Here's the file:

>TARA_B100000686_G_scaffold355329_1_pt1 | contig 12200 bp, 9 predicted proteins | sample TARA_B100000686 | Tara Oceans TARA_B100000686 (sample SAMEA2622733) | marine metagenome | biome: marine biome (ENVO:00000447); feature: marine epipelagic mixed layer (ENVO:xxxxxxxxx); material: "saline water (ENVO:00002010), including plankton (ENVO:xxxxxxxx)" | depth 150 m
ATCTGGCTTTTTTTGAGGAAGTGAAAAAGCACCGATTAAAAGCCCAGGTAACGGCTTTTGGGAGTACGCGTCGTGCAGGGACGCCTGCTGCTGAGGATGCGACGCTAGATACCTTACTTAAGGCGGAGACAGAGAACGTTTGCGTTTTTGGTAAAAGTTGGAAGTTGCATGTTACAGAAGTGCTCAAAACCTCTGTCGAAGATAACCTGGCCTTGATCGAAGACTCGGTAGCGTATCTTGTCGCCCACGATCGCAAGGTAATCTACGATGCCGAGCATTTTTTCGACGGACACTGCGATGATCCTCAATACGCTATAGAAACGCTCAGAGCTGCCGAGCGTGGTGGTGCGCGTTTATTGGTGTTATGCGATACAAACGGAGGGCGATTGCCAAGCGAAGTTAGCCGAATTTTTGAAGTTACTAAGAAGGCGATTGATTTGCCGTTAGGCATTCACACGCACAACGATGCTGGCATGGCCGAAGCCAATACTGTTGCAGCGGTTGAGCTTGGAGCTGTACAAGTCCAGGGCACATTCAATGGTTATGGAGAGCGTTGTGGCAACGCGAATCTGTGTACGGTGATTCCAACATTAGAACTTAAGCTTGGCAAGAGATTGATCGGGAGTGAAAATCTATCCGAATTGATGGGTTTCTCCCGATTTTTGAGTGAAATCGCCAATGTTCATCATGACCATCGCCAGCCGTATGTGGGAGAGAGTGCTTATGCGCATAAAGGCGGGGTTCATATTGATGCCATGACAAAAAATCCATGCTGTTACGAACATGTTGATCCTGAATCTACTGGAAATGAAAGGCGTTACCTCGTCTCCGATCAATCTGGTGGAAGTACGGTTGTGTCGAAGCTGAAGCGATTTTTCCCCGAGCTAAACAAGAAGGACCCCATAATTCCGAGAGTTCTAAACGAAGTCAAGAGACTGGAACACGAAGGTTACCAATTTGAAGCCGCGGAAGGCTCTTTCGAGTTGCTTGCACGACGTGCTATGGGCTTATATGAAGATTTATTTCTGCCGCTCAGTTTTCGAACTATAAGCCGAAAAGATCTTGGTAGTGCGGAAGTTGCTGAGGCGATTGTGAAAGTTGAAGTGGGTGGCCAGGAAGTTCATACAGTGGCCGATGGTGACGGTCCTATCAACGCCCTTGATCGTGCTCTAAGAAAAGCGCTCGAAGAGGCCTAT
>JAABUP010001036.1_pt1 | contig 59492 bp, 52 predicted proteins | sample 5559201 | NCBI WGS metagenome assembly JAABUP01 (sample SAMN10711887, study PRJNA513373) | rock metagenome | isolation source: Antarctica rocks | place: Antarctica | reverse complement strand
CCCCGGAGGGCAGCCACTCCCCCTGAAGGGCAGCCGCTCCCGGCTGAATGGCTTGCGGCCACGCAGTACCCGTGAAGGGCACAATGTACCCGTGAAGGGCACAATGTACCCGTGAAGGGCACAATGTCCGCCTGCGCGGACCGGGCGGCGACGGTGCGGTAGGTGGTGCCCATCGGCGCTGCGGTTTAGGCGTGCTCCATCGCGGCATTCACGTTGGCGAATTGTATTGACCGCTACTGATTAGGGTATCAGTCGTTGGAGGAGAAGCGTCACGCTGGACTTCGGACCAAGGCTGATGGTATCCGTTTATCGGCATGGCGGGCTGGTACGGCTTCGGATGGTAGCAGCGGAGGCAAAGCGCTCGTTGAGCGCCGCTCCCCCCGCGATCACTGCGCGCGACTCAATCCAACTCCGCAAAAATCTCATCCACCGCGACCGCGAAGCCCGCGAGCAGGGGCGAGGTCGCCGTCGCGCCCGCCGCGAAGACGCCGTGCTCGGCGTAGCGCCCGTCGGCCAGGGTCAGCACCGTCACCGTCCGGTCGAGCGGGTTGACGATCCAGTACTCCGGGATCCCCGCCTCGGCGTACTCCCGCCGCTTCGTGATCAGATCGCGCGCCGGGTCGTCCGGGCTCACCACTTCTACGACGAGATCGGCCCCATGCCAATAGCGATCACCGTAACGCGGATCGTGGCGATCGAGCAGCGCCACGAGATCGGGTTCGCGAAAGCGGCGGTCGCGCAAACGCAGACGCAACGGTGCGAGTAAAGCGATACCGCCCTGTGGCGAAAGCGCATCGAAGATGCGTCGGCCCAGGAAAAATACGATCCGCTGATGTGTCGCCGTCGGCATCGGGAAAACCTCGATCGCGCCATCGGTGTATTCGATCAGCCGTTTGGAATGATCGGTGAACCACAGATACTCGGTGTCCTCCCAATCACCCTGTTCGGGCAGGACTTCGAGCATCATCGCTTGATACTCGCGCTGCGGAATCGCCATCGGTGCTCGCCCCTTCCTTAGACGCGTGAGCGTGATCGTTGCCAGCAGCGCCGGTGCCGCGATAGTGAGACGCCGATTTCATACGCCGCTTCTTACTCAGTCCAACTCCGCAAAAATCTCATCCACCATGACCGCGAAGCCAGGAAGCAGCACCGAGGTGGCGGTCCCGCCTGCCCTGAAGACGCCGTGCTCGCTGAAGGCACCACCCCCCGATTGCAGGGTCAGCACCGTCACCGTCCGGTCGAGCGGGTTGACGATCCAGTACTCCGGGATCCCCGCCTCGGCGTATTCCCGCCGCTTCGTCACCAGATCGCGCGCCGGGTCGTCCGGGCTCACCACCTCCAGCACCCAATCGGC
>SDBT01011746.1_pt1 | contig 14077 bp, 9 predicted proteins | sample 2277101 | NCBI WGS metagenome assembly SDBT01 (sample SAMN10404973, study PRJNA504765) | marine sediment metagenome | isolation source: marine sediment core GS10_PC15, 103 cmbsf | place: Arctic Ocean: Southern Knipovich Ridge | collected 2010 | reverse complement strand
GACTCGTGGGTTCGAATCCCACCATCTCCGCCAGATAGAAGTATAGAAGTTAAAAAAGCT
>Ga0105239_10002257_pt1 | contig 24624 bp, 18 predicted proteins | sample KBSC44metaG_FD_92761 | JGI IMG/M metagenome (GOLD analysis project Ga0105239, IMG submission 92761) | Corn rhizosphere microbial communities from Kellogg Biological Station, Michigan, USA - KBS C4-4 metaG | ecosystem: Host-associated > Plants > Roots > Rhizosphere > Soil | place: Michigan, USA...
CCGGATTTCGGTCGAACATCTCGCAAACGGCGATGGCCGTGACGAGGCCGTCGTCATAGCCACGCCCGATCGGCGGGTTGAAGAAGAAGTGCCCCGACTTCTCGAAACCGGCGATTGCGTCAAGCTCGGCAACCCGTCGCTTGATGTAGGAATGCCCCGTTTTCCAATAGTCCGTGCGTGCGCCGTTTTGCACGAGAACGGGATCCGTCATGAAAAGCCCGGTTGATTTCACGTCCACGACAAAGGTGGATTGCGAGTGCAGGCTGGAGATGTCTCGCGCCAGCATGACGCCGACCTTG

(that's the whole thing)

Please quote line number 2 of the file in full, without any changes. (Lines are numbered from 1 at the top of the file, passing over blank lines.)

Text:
ATCTGGCTTTTTTTGAGGAAGTGAAAAAGCACCGATTAAAAGCCCAGGTAACGGCTTTTGGGAGTACGCGTCGTGCAGGGACGCCTGCTGCTGAGGATGCGACGCTAGATACCTTACTTAAGGCGGAGACAGAGAACGTTTGCGTTTTTGGTAAAAGTTGGAAGTTGCATGTTACAGAAGTGCTCAAAACCTCTGTCGAAGATAACCTGGCCTTGATCGAAGACTCGGTAGCGTATCTTGTCGCCCACGATCGCAAGGTAATCTACGATGCCGAGCATTTTTTCGACGGACACTGCGATGATCCTCAATACGCTATAGAAACGCTCAGAGCTGCCGAGCGTGGTGGTGCGCGTTTATTGGTGTTATGCGATACAAACGGAGGGCGATTGCCAAGCGAAGTTAGCCGAATTTTTGAAGTTACTAAGAAGGCGATTGATTTGCCGTTAGGCATTCACACGCACAACGATGCTGGCATGGCCGAAGCCAATACTGTTGCAGCGGTTGAGCTTGGAGCTGTACAAGTCCAGGGCACATTCAATGGTTATGGAGAGCGTTGTGGCAACGCGAATCTGTGTACGGTGATTCCAACATTAGAACTTAAGCTTGGCAAGAGATTGATCGGGAGTGAAAATCTATCCGAATTGATGGGTTTCTCCCGATTTTTGAGTGAAATCGCCAATGTTCATCATGACCATCGCCAGCCGTATGTGGGAGAGAGTGCTTATGCGCATAAAGGCGGGGTTCATATTGATGCCATGACAAAAAATCCATGCTGTTACGAACATGTTGATCCTGAATCTACTGGAAATGAAAGGCGTTACCTCGTCTCCGATCAATCTGGTGGAAGTACGGTTGTGTCGAAGCTGAAGCGATTTTTCCCCGAGCTAAACAAGAAGGACCCCATAATTCCGAGAGTTCTAAACGAAGTCAAGAGACTGGAACACGAAGGTTACCAATTTGAAGCCGCGGAAGGCTCTTTCGAGTTGCTTGCACGACGTGCTATGGGCTTATATGAAGATTTATTTCTGCCGCTCAGTTTTCGAACTATAAGCCGAAAAGATCTTGGTAGTGCGGAAGTTGCTGAGGCGATTGTGAAAGTTGAAGTGGGTGGCCAGGAAGTTCATACAGTGGCCGATGGTGACGGTCCTATCAACGCCCTTGATCGTGCTCTAAGAAAAGCGCTCGAAGAGGCCTAT